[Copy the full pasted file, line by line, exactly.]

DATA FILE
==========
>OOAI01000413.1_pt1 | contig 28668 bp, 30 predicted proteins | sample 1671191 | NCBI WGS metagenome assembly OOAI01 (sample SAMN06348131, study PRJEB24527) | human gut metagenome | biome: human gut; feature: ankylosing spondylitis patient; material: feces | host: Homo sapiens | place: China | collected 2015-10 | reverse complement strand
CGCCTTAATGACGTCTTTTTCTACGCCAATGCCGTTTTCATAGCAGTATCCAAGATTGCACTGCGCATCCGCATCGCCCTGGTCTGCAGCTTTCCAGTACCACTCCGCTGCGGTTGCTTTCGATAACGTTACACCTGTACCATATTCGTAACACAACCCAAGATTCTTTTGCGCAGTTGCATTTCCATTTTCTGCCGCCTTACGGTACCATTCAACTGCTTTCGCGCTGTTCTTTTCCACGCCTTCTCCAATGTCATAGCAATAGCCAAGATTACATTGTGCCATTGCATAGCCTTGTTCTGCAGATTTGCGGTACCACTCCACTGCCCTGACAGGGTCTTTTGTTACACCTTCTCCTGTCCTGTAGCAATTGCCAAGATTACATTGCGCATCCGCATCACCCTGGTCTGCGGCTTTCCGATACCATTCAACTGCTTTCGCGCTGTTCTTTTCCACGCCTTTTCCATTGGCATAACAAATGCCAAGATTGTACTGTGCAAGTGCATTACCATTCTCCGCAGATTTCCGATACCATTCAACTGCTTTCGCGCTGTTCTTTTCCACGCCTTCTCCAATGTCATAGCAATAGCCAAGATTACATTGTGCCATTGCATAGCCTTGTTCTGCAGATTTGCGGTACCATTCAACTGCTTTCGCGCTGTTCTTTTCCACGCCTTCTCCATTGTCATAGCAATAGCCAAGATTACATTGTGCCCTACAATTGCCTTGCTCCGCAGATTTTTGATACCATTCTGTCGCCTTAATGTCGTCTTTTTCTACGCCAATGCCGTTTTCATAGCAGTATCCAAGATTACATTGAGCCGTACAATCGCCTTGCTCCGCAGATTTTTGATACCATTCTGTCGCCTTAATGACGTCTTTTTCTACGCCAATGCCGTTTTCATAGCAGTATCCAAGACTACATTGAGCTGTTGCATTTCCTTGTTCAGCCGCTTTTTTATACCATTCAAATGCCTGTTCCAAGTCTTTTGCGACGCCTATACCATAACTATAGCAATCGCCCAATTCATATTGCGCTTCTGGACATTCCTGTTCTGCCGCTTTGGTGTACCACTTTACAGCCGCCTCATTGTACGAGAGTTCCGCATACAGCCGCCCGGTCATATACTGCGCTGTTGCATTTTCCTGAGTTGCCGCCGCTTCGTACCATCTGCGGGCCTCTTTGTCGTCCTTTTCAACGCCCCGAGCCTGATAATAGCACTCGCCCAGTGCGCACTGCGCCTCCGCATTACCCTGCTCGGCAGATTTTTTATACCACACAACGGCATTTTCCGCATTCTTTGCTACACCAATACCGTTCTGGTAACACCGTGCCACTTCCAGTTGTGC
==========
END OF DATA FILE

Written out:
>OOAI01000413.1_pt1 | contig 28668 bp, 30 predicted proteins | sample 1671191 | NCBI WGS metagenome assembly OOAI01 (sample SAMN06348131, study PRJEB24527) | human gut metagenome | biome: human gut; feature: ankylosing spondylitis patient; material: feces | host: Homo sapiens | place: China | collected 2015-10 | reverse complement strand
CGCCTTAATGACGTCTTTTTCTACGCCAATGCCGTTTTCATAGCAGTATCCAAGATTGCACTGCGCATCCGCATCGCCCTGGTCTGCAGCTTTCCAGTACCACTCCGCTGCGGTTGCTTTCGATAACGTTACACCTGTACCATATTCGTAACACAACCCAAGATTCTTTTGCGCAGTTGCATTTCCATTTTCTGCCGCCTTACGGTACCATTCAACTGCTTTCGCGCTGTTCTTTTCCACGCCTTCTCCAATGTCATAGCAATAGCCAAGATTACATTGTGCCATTGCATAGCCTTGTTCTGCAGATTTGCGGTACCACTCCACTGCCCTGACAGGGTCTTTTGTTACACCTTCTCCTGTCCTGTAGCAATTGCCAAGATTACATTGCGCATCCGCATCACCCTGGTCTGCGGCTTTCCGATACCATTCAACTGCTTTCGCGCTGTTCTTTTCCACGCCTTTTCCATTGGCATAACAAATGCCAAGATTGTACTGTGCAAGTGCATTACCATTCTCCGCAGATTTCCGATACCATTCAACTGCTTTCGCGCTGTTCTTTTCCACGCCTTCTCCAATGTCATAGCAATAGCCAAGATTACATTGTGCCATTGCATAGCCTTGTTCTGCAGATTTGCGGTACCATTCAACTGCTTTCGCGCTGTTCTTTTCCACGCCTTCTCCATTGTCATAGCAATAGCCAAGATTACATTGTGCCCTACAATTGCCTTGCTCCGCAGATTTTTGATACCATTCTGTCGCCTTAATGTCGTCTTTTTCTACGCCAATGCCGTTTTCATAGCAGTATCCAAGATTACATTGAGCCGTACAATCGCCTTGCTCCGCAGATTTTTGATACCATTCTGTCGCCTTAATGACGTCTTTTTCTACGCCAATGCCGTTTTCATAGCAGTATCCAAGACTACATTGAGCTGTTGCATTTCCTTGTTCAGCCGCTTTTTTATACCATTCAAATGCCTGTTCCAAGTCTTTTGCGACGCCTATACCATAACTATAGCAATCGCCCAATTCATATTGCGCTTCTGGACATTCCTGTTCTGCCGCTTTGGTGTACCACTTTACAGCCGCCTCATTGTACGAGAGTTCCGCATACAGCCGCCCGGTCATATACTGCGCTGTTGCATTTTCCTGAGTTGCCGCCGCTTCGTACCATCTGCGGGCCTCTTTGTCGTCCTTTTCAACGCCCCGAGCCTGATAATAGCACTCGCCCAGTGCGCACTGCGCCTCCGCATTACCCTGCTCGGCAGATTTTTTATACCACACAACGGCATTTTCCGCATTCTTTGCTACACCAATACCGTTCTGGTAACACCGTGCCACTTCCAGTTGTGC